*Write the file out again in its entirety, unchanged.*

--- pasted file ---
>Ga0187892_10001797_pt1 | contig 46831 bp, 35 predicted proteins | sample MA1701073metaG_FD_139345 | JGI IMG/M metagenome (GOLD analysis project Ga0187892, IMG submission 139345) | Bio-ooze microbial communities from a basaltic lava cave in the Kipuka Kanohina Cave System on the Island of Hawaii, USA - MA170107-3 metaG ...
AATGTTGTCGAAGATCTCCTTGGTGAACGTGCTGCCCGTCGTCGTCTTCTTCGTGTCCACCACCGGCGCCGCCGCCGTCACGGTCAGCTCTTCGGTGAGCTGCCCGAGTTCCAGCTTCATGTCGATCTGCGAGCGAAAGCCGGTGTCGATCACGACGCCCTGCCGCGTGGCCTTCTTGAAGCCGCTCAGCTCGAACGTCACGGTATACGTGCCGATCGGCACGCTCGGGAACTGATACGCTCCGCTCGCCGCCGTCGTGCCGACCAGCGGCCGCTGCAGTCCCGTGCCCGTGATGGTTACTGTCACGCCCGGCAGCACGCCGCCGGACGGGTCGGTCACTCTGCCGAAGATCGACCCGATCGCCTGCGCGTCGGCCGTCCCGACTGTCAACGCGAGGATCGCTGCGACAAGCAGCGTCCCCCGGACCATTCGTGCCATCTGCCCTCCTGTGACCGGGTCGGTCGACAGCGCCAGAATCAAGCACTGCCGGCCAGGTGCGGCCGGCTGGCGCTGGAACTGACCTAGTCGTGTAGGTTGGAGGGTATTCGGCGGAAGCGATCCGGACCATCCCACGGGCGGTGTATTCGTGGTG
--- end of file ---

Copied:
>Ga0187892_10001797_pt1 | contig 46831 bp, 35 predicted proteins | sample MA1701073metaG_FD_139345 | JGI IMG/M metagenome (GOLD analysis project Ga0187892, IMG submission 139345) | Bio-ooze microbial communities from a basaltic lava cave in the Kipuka Kanohina Cave System on the Island of Hawaii, USA - MA170107-3 metaG ...
AATGTTGTCGAAGATCTCCTTGGTGAACGTGCTGCCCGTCGTCGTCTTCTTCGTGTCCACCACCGGCGCCGCCGCCGTCACGGTCAGCTCTTCGGTGAGCTGCCCGAGTTCCAGCTTCATGTCGATCTGCGAGCGAAAGCCGGTGTCGATCACGACGCCCTGCCGCGTGGCCTTCTTGAAGCCGCTCAGCTCGAACGTCACGGTATACGTGCCGATCGGCACGCTCGGGAACTGATACGCTCCGCTCGCCGCCGTCGTGCCGACCAGCGGCCGCTGCAGTCCCGTGCCCGTGATGGTTACTGTCACGCCCGGCAGCACGCCGCCGGACGGGTCGGTCACTCTGCCGAAGATCGACCCGATCGCCTGCGCGTCGGCCGTCCCGACTGTCAACGCGAGGATCGCTGCGACAAGCAGCGTCCCCCGGACCATTCGTGCCATCTGCCCTCCTGTGACCGGGTCGGTCGACAGCGCCAGAATCAAGCACTGCCGGCCAGGTGCGGCCGGCTGGCGCTGGAACTGACCTAGTCGTGTAGGTTGGAGGGTATTCGGCGGAAGCGATCCGGACCATCCCACGGGCGGTGTATTCGTGGTG